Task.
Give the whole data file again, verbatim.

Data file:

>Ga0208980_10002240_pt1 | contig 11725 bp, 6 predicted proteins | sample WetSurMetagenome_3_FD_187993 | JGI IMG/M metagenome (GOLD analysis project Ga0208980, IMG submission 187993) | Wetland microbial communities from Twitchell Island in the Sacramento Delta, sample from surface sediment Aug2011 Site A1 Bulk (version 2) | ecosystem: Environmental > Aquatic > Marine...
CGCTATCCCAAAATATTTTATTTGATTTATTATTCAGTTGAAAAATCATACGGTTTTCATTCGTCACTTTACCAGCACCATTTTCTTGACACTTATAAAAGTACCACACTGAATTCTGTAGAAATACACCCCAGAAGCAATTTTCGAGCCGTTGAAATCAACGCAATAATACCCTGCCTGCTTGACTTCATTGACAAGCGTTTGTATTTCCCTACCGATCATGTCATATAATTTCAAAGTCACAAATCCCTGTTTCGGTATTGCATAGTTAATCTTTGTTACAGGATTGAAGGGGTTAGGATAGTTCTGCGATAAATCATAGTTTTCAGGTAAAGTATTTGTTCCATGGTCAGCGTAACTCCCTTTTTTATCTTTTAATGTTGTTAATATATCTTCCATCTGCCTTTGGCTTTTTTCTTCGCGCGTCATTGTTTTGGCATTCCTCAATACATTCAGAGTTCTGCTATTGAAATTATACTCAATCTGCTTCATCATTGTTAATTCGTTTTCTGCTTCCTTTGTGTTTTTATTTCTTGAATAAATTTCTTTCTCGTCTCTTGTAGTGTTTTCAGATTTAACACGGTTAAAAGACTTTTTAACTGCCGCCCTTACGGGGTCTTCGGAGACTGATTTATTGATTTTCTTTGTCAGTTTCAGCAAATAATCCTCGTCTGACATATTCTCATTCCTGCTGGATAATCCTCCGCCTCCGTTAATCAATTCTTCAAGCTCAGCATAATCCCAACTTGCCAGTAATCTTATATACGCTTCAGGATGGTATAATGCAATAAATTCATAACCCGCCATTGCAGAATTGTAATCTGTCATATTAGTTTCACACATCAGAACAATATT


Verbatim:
>Ga0208980_10002240_pt1 | contig 11725 bp, 6 predicted proteins | sample WetSurMetagenome_3_FD_187993 | JGI IMG/M metagenome (GOLD analysis project Ga0208980, IMG submission 187993) | Wetland microbial communities from Twitchell Island in the Sacramento Delta, sample from surface sediment Aug2011 Site A1 Bulk (version 2) | ecosystem: Environmental > Aquatic > Marine...
CGCTATCCCAAAATATTTTATTTGATTTATTATTCAGTTGAAAAATCATACGGTTTTCATTCGTCACTTTACCAGCACCATTTTCTTGACACTTATAAAAGTACCACACTGAATTCTGTAGAAATACACCCCAGAAGCAATTTTCGAGCCGTTGAAATCAACGCAATAATACCCTGCCTGCTTGACTTCATTGACAAGCGTTTGTATTTCCCTACCGATCATGTCATATAATTTCAAAGTCACAAATCCCTGTTTCGGTATTGCATAGTTAATCTTTGTTACAGGATTGAAGGGGTTAGGATAGTTCTGCGATAAATCATAGTTTTCAGGTAAAGTATTTGTTCCATGGTCAGCGTAACTCCCTTTTTTATCTTTTAATGTTGTTAATATATCTTCCATCTGCCTTTGGCTTTTTTCTTCGCGCGTCATTGTTTTGGCATTCCTCAATACATTCAGAGTTCTGCTATTGAAATTATACTCAATCTGCTTCATCATTGTTAATTCGTTTTCTGCTTCCTTTGTGTTTTTATTTCTTGAATAAATTTCTTTCTCGTCTCTTGTAGTGTTTTCAGATTTAACACGGTTAAAAGACTTTTTAACTGCCGCCCTTACGGGGTCTTCGGAGACTGATTTATTGATTTTCTTTGTCAGTTTCAGCAAATAATCCTCGTCTGACATATTCTCATTCCTGCTGGATAATCCTCCGCCTCCGTTAATCAATTCTTCAAGCTCAGCATAATCCCAACTTGCCAGTAATCTTATATACGCTTCAGGATGGTATAATGCAATAAATTCATAACCCGCCATTGCAGAATTGTAATCTGTCATATTAGTTTCACACATCAGAACAATATT